Archives of Insect Biochemistry and Physiology (Arch Insect Biochem Physiol)

Publisher: Entomological Society of America, Wiley

Journal description

Archives of Insect Biochemistry and Physiology is an international journal that publishes articles in English that are of interest to insect biochemists and physiologists. Generally these articles will be in or related to one of the following subject areas: Endocrinology Development Neurobiology Behavior Pharmacology Nutrition Carbohydrates Lipids Enzymes Proteins Peptides Nucleic Acids Molecular Biology Toxicology. ARCHIVES will publish only original articles. Articles that are confirmatory in nature or deal with analytical methods previously described will not be accepted.

Current impact factor: 1.52

Impact Factor Rankings

2015 Impact Factor Available summer 2015
2011 Impact Factor 1.361

Additional details

5-year impact 1.38
Cited half-life 0.00
Immediacy index 0.13
Eigenfactor 0.00
Article influence 0.37
Website Archives of Insect Biochemistry and Physiology website
Other titles Archives of insect biochemistry and physiology., Supplement., Archives of insect biochemistry and physiology (Online), Archives of insect biochemistry and physiology, Insect biochemistry and physiology
ISSN 1520-6327
OCLC 43007046
Material type Document, Periodical, Internet resource
Document type Internet Resource, Computer File, Journal / Magazine / Newspaper

Publisher details


  • Pre-print
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    • On author's personal website, institutional repositories, arXiv, AgEcon, PhilPapers, PubMed Central, RePEc or Social Science Research Network
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    • On a non-profit server
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    • Must link to publisher version with set statement (see policy)
    • If OnlineOpen is available, BBSRC, EPSRC, MRC, NERC and STFC authors, may self-archive after 12 months
    • If OnlineOpen is available, AHRC and ESRC authors, may self-archive after 24 months
    • Publisher last contacted on 07/08/2014
    • This policy is an exception to the default policies of 'Wiley'
  • Classification
    ​ yellow

Publications in this journal

  • [Show abstract] [Hide abstract]
    ABSTRACT: Insect γ-aminobutyric acid receptors (GABARs) are important molecular targets of cyclodiene and phenylpyrazole insecticides. Previously GABARs encoding rdl (resistant to dieldrin) genes responsible for dieldrin and fipronil resistance were identified in various economically important insect pests. In this study, we cloned the open reading frame cDNA sequence of rdl gene from fipronil-susceptible and fipronil-resistant strains of Laodelphax striatellus (Lsrdl). Sequence analysis confirmed the presence of a previously identified resistance-conferring mutation. Different alternative splicing variants of Lsrdl were noted. Injection of dsLsrdl reduced the mRNA abundance of Lsrdl by 27–82%, and greatly decreased fipronil-induced mortality of individuals from both susceptible and resistant strains. These data indicate that Lsrdl encodes a functional RDL subunit that mediates susceptibility to fipronil. Additionally, temporal and spatial expression analysis showed that Lsrdl was expressed at higher levels in eggs, fifth-instar nymphs, and female adults than in third-instar and fourth-instar nymphs. Lsrdl was predominantly expressed in the heads of 2-day-old female adults. All these results provide useful background knowledge for better understanding of fipronil resistance related ionotropic GABA receptor rdl gene expressed variants and potential functional differences in insects.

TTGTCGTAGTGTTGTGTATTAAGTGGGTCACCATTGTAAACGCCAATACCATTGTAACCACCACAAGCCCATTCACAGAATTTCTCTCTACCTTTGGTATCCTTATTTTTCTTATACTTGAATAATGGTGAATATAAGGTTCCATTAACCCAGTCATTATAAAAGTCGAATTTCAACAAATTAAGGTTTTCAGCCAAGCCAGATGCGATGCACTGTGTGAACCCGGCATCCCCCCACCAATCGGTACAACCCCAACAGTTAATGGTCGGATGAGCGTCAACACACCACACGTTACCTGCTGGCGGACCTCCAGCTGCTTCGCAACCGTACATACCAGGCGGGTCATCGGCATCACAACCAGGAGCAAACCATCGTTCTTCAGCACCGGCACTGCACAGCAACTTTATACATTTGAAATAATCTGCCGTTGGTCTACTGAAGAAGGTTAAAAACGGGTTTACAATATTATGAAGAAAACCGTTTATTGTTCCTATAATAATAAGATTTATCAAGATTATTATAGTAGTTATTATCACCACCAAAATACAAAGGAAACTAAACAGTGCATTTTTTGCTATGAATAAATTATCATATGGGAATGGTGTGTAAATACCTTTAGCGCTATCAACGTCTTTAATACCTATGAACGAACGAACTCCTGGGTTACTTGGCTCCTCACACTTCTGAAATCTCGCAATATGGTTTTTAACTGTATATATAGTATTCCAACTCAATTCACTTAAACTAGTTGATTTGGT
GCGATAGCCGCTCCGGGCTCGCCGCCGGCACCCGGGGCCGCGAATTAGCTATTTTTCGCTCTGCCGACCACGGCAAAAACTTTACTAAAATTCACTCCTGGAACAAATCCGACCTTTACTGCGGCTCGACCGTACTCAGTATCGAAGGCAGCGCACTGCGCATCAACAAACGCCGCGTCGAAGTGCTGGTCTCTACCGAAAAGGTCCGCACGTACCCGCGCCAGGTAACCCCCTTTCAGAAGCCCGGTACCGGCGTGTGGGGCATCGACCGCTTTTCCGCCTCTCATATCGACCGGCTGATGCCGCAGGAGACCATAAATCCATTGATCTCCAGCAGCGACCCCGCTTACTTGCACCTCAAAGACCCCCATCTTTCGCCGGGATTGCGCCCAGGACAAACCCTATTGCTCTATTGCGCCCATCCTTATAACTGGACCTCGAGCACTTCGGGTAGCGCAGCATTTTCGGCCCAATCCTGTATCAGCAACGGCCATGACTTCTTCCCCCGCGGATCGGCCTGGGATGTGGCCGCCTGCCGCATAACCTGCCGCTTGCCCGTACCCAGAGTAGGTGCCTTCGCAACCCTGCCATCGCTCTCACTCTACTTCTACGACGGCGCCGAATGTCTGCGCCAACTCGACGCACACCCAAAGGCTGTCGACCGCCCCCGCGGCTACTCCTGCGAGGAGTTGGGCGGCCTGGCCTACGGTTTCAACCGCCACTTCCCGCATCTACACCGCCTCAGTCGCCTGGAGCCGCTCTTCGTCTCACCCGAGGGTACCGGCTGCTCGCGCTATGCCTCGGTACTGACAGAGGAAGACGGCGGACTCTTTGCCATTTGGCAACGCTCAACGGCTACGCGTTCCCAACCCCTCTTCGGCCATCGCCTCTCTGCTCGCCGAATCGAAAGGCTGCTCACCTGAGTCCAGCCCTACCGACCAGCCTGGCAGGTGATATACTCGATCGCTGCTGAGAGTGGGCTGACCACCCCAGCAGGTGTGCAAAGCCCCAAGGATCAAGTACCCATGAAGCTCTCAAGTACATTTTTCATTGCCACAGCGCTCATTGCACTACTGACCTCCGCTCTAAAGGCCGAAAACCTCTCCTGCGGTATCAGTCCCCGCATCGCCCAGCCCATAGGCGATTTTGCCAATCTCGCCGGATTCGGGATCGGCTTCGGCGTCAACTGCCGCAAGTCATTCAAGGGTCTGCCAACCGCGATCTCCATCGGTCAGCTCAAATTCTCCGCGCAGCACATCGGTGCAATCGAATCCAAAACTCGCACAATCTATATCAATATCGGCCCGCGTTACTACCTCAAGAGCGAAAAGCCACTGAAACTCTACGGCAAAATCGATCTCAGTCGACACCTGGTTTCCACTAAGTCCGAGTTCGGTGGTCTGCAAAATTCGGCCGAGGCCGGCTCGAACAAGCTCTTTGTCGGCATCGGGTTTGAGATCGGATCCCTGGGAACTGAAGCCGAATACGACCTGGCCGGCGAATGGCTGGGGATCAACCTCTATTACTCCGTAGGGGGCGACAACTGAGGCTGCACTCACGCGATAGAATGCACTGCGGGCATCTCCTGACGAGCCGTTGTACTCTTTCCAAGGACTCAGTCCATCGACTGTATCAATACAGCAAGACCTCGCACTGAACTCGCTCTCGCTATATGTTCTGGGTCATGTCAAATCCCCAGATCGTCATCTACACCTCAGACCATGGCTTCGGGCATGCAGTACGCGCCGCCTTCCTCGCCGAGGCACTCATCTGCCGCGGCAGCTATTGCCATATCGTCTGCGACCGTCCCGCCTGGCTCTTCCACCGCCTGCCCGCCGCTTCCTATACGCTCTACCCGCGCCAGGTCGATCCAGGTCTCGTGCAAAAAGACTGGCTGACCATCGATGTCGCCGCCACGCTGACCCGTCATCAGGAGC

Archives of Insect Biochemistry and Physiology 04/2015; 88(4). DOI:10.1002/arch.21232
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    ABSTRACT: Despite numerous studies on late embryogenesis abundant (LEA) proteins, their functions, roles, and localizations during developmental stages in arthropods remain unknown. LEA proteins protect crucial proteins against osmotic stress during the development and growth of various organisms. Thus, in this study, fluorescence in situ hybridization was used to determine the crucial regions protected against osmotic stress as well as the distinctive localization of group 3 (G3) LEA(+) cells during brine shrimp development. Several cell types were found to synthesize G3 LEA RNA, including neurons, muscular cells, APH-1(+) cells, and renal cells. The G3 LEA(+) neuronal cell bodies outside of the mushroom body projected their axonal bundles to the central body, but those inside the mushroom body projected their axonal bundles toward the deutocerebrum without innervating the central body. The cell bodies inside the mushroom body received axons of the G3 LEA(+) sensory cells at the medial ventral cup of the nauplius eye. Several glands were found to synthesize G3 LEA RNA during the nauplius stages of brine shrimp, including the sinus, antennal I and II, salt, and three ectodermal glands. This study provides the first demonstration of the formation of G3 LEA(+) sinus glands at the emergence stages of brine shrimp. These results suggest that G3 LEA protein is synthesized in several cell types. In particular, specific glands play crucial roles during the emergence and nauplius stages of brine shrimp. © 2015 Wiley Periodicals, Inc.